May 27, 2008
On Judge Nancy Gertner as blogger
Thanks to How Appealing, I discovered this Boston Globe article discussing federal judge Nancy Gertner's recent blogging Slate's Convictions blog. (Of course, regular readers know that Judge Gertner's many provocative and thoughtful sentencing opinions have long made great blog fodder.) Here are a few interesting snippets from the Globe article:
Gertner appears to be the only judge in Massachusetts who shares her unfiltered legal views in the blogosphere, according to officials in the federal and state judiciary. A favorite of the state's defense bar and plaintiffs' attorneys, and the bête noire of some in law enforcement, she is also the only jurist among nearly two dozen contributors to what Slate calls its "blogging destination for smart legal conversation and commentary."...
For the past nine years, she has also taught two courses on sentencing, one a semester, at Yale Law School, her alma mater, where she shares her insights in her characteristically chatty manner. So blogging, she says, is not a radical departure. "I saw this as the new media version of what I've always been doing," the former criminal defense lawyer said recently at her office at the John Joseph Moakley Courthouse. "If this is where people are getting information, this is where we have to be."
Not everyone agrees. Bruce M. Selya, a senior judge on the Court of Appeals for the First Circuit, which reviews cases from Gertner's court, said he respects her and is sure she has thought out the potential ramifications of blogging. But he would never do it. "I think it would be a great strain on me to be careful not to say anything that could come back and make it seem like I prejudged a matter when it actually came before me," said Selya....
Gertner says judges are too often silent on issues they should publicly address, such as how federal sentencing guidelines have led to what she and other jurists consider unreasonably long prison terms for nonviolent drug offenders. Judges must also do a better job explaining why the judicial code forbids them from discussing cases, she said, because their silence after controversial rulings is misread as arrogance or cowardice.
May 26, 2008
Can Congress help move the double-condemned to the front of the execution line?
A helpful reader pointed me to this interesting local story from the Washington Post, headlined "Two Death Sentences In '88 Fairfax Killings." Here are snippets:
A Fairfax County judge yesterday handed Alfredo R. Prieto two death sentences in the slayings of a young couple 20 years ago, saying he could not fathom "the desperation, horror and sheer terror" Prieto inflicted on them in a field near Reston. "On the night you executed them," Fairfax Circuit Court Judge Randy I. Bellows told Prieto, "you turned the final moments of their life into what could be described as a living hell."
Prieto, 42, was convicted in February of the rape and murder of Rachael A. Raver and the murder of Warren H. Fulton III, both 22, in December 1988.... Prieto is on death row in California for the 1990 rape and killing of 15-year-old Yvette Woodruff in Ontario, Calif. As a result of his incarceration there, his DNA was entered into a nationwide DNA data bank. In 2005, that data bank provided a hit out of the blue on the DNA left at the scene of Raver's and Fulton's slayings near Hunter Mill Road on Dec. 4, 1988. Prieto is suspected in two other slayings in Arlington and Prince William counties.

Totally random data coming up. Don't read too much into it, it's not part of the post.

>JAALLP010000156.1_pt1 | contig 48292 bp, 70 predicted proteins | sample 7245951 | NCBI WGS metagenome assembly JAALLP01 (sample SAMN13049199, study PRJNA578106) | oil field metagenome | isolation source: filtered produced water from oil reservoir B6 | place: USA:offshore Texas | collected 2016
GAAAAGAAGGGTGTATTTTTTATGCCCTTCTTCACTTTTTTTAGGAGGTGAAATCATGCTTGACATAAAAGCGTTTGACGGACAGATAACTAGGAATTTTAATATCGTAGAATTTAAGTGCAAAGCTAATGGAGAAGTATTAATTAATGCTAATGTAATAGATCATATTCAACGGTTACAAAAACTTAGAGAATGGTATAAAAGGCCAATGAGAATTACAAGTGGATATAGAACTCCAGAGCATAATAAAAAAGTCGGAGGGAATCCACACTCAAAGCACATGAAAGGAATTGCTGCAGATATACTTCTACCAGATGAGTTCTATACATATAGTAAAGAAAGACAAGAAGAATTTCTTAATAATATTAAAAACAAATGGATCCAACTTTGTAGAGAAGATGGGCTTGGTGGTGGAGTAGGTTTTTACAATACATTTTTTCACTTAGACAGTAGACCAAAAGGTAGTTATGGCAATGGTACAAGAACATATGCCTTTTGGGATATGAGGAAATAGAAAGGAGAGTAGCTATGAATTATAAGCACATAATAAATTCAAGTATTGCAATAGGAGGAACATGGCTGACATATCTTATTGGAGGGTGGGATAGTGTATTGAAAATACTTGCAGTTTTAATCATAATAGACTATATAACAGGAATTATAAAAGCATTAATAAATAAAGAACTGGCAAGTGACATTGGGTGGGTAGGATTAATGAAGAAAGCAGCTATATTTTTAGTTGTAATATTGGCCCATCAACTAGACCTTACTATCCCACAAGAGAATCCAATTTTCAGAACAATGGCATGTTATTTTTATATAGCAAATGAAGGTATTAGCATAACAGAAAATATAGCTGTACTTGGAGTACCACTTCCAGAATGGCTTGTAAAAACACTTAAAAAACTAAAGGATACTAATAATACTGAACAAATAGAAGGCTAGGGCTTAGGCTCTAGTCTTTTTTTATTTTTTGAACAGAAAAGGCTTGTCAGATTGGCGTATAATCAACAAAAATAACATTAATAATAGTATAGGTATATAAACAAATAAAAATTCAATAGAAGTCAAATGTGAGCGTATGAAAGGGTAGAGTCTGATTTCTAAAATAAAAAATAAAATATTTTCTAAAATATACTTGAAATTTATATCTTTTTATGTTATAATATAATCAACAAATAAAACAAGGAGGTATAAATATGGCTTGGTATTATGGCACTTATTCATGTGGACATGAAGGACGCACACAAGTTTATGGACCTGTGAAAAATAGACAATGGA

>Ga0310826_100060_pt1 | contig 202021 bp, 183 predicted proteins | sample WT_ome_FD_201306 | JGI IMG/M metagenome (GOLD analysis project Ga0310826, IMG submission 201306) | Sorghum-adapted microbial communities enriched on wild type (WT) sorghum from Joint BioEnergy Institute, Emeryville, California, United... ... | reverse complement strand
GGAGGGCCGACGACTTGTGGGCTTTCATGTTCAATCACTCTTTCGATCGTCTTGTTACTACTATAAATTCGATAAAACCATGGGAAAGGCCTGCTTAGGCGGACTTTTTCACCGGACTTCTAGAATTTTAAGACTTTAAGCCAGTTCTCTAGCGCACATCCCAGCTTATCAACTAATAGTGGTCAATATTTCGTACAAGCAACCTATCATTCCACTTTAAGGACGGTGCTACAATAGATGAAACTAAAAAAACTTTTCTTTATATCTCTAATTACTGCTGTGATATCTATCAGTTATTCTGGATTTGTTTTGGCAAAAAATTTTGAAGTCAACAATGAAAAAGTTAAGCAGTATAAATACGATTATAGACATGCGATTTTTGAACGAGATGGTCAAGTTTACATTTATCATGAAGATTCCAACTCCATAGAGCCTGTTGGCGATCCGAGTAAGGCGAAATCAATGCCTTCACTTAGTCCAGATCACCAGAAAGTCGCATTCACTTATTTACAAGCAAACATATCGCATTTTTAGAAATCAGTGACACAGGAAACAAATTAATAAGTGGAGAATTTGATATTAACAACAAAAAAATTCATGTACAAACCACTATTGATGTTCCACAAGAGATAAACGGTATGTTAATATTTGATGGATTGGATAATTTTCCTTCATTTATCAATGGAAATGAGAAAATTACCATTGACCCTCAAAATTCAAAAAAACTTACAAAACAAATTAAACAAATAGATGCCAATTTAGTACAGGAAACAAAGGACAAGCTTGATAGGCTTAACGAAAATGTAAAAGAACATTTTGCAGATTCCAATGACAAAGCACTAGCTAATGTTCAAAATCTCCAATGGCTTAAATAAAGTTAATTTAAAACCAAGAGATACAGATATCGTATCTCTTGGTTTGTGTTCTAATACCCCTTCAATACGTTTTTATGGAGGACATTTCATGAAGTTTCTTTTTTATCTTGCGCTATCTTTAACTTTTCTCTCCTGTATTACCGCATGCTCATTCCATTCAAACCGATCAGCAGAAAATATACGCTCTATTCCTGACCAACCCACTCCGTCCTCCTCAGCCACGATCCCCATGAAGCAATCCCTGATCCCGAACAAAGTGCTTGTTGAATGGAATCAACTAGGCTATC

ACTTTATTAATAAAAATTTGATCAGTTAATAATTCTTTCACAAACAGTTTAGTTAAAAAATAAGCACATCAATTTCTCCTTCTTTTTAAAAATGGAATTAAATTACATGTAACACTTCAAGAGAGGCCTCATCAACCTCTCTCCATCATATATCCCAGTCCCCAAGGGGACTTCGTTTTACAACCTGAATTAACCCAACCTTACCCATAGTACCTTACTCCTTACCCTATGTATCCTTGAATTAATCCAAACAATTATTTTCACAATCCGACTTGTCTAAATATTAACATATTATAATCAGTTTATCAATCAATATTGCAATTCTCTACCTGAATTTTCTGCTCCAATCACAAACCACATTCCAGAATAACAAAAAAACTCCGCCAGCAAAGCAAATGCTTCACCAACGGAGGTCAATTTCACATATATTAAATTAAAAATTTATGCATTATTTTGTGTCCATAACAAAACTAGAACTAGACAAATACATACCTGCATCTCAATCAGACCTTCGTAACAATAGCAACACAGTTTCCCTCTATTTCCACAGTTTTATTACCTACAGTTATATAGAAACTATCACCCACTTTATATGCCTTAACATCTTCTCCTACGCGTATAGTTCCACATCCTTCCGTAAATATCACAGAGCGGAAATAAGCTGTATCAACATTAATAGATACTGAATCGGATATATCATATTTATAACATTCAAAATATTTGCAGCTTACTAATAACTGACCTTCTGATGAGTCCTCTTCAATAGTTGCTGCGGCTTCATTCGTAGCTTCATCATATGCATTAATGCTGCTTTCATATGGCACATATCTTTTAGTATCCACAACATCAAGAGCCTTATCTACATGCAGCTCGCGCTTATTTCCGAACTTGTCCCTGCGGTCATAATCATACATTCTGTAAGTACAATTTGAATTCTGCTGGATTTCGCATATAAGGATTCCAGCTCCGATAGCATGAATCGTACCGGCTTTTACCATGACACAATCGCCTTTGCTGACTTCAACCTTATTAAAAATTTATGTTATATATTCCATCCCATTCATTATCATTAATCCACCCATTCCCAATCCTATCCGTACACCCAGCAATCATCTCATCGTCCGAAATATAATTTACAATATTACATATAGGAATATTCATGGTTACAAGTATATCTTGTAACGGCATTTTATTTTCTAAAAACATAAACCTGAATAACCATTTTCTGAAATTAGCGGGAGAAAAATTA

Former Fairfax commonwealth's attorney Robert F. Horan Jr., who retired in the fall but stayed with the Fairfax case, sought Prieto's extradition to Virginia, despite the California death sentence, because Prieto's appeals were moving slowly and in 2005 were expected to take 10 more years. Horan obtained two murder indictments against Prieto in November 2005, and California agreed to send him to Virginia in April 2006....
In addition, prosecutors in Arlington obtained a murder indictment against him, saying he was linked by DNA to a May 1988 rape-murder. The details of the slaying of Veronica "Tina" Jefferson, 24, were used in the sentencing phase of the Fairfax case to help persuade the jury to impose the death sentence. Arlington prosecutors said yesterday that they still are planning to try Prieto in September.
Prince William prosecutors said Prieto is a suspect in the September 1989 slaying of Manuel F. Sermeno, whose body was found in a burning car near Interstate 95. But with three death sentences imposed, prosecutors there are unlikely to try Prieto....
Prosecuting Prieto in Fairfax cost taxpayers about $700,000, court records show.... State law required Bellows to set an execution date, which he did for Oct. 3. But he immediately suspended that date pending post-trial motions, which will be followed by appeals to the Virginia Supreme Court and then to the federal courts. Horan said the process could be over in five years.
Two decades after Prieto's horrible murders and millions of tax dollars later, apparently it is still going to take another five years and a lot more tax-payer dollars before Prieto will be facing a serious execution date.
Many concerns and ideas might be taken away from this sad story, but I am wondering whether Congress could somehow devise a way to ensure that defendants like Prieto condemned to death by two states are subject to some form of expedited appeals process. Though I am not sure Congress could readily devise an efficient way to "consolidate and expedite" Prieto's various federal appeals, stories like this confirm my instinct (as set for in some prior posts set out below) that Congress should be mush more actively involved in helping states administer the death penalty.